By Reg Jones
June 11th, 2012 | Uncategorized
Q. I am 62 and have been with the Postal Service for 26 years. I am hoping to retire this summer. I have a job-related permanent disability and have qualified for workers’ compensation. I have not yet started receiving compensation, but my payout figure on workers’ comp is significantly higher than my FERS pension and is also significantly higher than my Social Security pension, which will also begin this year. Are there any “offsets” to either my FERS pension or Social Security pension if I take the workers’ comp payment? Am I correct in understanding that I am entitled to all three figures, and is it true that workers’ compensation is nontaxable?
A. Yes, there are offsets. First. you must choose between a FERS annuity and workers’ compensation. You can’t receive both. Second, although you may be eligible for a Social Security benefit, when combined with your workers’ compensation, the total of the two can’t exceed 80 percent of the average current salary of the position you occupied before you became disabled. Workers’ comp benefits are fully nontaxable as long as you remain unemployed.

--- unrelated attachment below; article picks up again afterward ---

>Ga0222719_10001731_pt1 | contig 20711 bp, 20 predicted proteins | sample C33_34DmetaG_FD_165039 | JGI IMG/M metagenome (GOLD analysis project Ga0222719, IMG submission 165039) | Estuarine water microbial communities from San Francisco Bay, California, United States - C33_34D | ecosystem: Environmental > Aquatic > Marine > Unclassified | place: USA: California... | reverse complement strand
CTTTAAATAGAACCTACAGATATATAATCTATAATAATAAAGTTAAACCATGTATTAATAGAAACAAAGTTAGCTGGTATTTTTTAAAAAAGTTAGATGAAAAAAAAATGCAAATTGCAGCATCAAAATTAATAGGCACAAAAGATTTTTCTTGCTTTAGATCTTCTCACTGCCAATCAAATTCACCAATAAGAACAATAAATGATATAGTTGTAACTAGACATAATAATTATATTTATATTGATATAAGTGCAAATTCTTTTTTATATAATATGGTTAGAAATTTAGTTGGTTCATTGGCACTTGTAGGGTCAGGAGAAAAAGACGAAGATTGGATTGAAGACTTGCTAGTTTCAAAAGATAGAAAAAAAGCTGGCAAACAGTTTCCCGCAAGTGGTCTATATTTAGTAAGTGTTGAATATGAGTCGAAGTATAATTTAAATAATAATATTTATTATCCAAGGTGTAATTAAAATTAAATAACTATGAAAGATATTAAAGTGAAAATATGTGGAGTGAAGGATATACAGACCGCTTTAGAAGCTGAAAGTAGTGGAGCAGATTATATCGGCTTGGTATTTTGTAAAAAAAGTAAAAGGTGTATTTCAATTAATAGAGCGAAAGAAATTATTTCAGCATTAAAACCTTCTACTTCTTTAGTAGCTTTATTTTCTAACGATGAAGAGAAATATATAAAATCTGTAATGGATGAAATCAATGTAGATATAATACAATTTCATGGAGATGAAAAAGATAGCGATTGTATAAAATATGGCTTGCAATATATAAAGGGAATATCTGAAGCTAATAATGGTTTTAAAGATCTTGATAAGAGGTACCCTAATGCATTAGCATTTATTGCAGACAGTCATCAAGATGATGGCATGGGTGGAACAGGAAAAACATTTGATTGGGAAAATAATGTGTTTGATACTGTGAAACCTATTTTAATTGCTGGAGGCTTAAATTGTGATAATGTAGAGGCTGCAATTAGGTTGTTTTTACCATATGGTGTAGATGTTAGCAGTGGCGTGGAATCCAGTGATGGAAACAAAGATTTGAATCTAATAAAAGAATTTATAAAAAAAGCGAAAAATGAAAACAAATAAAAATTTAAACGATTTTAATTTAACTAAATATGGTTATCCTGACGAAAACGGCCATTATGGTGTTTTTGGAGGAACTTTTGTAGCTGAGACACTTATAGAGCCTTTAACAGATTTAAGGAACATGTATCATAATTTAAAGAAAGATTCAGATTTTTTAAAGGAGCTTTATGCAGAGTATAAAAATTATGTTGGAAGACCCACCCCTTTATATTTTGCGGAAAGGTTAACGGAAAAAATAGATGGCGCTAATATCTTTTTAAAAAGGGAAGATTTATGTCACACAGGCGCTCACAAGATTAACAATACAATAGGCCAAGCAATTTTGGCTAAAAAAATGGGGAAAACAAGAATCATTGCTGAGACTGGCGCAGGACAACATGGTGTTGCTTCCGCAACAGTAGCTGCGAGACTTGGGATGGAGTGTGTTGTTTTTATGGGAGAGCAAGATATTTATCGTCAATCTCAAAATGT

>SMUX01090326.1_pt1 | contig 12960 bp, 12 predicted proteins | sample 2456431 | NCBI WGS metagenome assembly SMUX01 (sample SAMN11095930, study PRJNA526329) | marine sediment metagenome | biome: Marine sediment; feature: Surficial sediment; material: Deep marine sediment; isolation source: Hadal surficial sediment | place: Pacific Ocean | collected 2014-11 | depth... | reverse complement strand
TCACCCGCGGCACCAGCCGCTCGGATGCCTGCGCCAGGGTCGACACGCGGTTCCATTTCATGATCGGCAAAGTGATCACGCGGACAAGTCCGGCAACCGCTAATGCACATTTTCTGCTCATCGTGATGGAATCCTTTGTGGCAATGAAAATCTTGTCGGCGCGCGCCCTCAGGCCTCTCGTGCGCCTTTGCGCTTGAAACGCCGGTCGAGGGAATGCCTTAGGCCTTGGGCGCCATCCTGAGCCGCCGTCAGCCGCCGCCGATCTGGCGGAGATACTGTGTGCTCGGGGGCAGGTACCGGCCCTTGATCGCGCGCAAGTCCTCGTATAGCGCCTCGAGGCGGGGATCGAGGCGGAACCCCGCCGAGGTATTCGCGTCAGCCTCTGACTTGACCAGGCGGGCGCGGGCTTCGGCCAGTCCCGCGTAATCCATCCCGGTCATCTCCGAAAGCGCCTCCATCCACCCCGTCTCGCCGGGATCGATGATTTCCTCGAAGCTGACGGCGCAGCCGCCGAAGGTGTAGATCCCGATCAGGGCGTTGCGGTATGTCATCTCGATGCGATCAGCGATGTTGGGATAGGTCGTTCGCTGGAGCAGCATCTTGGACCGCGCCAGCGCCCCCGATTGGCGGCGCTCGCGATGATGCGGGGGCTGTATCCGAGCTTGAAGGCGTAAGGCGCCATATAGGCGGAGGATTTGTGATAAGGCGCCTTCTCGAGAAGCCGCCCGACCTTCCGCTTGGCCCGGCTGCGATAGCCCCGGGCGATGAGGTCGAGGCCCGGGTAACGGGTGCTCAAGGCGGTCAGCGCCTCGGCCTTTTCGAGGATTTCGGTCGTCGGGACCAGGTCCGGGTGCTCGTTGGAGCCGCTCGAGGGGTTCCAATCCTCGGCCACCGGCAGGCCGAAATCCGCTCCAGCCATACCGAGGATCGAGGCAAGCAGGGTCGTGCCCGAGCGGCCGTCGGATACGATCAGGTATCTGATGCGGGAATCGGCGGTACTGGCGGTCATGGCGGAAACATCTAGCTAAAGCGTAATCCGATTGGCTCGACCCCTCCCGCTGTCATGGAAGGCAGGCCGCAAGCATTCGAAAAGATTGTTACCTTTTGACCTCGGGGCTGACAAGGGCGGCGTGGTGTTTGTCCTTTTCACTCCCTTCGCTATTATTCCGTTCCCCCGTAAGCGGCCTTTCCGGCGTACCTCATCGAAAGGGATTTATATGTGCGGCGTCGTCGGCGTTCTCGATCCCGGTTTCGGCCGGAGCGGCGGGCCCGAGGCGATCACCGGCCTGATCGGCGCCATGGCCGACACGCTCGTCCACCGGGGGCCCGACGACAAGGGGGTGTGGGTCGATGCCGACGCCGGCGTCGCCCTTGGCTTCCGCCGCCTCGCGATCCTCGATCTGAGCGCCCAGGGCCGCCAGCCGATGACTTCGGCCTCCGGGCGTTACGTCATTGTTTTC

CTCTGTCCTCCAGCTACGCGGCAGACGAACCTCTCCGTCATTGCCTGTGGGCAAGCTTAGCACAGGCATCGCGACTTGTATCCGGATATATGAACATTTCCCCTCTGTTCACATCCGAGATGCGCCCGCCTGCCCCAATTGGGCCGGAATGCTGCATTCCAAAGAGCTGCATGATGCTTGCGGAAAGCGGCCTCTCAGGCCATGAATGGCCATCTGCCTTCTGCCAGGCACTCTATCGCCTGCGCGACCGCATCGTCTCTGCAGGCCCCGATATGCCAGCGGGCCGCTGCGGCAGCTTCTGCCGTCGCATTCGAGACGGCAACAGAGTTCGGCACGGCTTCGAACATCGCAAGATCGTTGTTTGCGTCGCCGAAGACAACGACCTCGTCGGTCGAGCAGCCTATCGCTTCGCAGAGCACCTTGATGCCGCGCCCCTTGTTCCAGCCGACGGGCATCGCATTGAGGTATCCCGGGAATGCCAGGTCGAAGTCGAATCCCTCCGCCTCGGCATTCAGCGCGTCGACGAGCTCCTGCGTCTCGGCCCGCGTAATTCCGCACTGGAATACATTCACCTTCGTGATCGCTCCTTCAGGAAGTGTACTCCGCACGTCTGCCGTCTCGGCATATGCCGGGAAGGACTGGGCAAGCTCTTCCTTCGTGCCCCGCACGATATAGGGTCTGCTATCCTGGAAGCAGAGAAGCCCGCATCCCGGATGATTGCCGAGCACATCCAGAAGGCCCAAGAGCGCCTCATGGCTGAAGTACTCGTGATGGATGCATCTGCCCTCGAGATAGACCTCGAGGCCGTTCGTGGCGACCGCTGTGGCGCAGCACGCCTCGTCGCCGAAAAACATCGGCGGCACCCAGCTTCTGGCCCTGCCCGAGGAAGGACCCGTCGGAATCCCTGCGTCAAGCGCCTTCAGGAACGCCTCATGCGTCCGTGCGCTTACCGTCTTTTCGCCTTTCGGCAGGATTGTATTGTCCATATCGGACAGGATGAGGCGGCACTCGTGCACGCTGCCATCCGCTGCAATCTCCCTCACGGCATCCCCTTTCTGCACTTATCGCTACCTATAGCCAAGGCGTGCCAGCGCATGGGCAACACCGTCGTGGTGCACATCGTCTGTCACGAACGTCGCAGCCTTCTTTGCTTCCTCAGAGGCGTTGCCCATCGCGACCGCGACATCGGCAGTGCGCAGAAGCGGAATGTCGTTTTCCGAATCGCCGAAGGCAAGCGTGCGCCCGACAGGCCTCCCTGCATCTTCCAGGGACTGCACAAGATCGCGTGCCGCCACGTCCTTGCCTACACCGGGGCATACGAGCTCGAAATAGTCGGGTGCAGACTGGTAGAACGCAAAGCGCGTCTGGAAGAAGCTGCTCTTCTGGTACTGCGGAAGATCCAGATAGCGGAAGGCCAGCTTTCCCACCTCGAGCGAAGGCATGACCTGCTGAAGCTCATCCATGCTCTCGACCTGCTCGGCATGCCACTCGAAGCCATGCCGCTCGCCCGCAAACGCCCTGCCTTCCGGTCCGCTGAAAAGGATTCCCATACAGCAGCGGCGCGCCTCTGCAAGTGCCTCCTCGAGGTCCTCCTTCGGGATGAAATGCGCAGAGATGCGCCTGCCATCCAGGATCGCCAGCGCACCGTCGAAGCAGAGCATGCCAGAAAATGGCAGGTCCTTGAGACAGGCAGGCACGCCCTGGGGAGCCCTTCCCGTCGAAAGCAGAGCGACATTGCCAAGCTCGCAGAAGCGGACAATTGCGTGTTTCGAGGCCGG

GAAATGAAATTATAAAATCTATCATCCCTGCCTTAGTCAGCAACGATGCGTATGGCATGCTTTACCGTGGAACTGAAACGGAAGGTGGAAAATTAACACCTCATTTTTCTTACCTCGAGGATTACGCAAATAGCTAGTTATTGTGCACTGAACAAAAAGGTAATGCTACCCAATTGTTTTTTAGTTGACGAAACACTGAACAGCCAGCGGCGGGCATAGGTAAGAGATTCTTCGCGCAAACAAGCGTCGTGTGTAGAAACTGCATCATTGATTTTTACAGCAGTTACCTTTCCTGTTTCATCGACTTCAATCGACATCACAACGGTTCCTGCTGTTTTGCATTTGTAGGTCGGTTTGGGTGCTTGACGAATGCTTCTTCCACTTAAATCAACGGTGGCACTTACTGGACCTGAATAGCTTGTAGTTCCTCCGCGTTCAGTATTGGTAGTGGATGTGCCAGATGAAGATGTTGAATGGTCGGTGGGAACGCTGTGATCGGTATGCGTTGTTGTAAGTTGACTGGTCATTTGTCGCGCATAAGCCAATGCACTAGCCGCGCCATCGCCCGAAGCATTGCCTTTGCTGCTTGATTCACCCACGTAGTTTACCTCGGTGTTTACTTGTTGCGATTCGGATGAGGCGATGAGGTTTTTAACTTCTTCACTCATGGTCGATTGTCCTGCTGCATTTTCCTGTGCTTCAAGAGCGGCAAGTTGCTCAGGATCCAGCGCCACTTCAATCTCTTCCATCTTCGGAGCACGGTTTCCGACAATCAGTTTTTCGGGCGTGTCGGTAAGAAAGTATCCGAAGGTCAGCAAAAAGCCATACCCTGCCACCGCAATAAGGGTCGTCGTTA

The Reason Says:
June 11th, 2012 at 12:46 pm
And hopefully proposed legislation will pass that drops work comp retirement eligible folks to 50% permanently. To qualify for 80% as an actual useful postal employee you would need forty years of service. These types of people are the ones helping sink the USPS as surely as anything internet related. It was appropriate to state you had “been with” the USPS and not working. How many years did you do anything worthwhile before joining the make work bunch?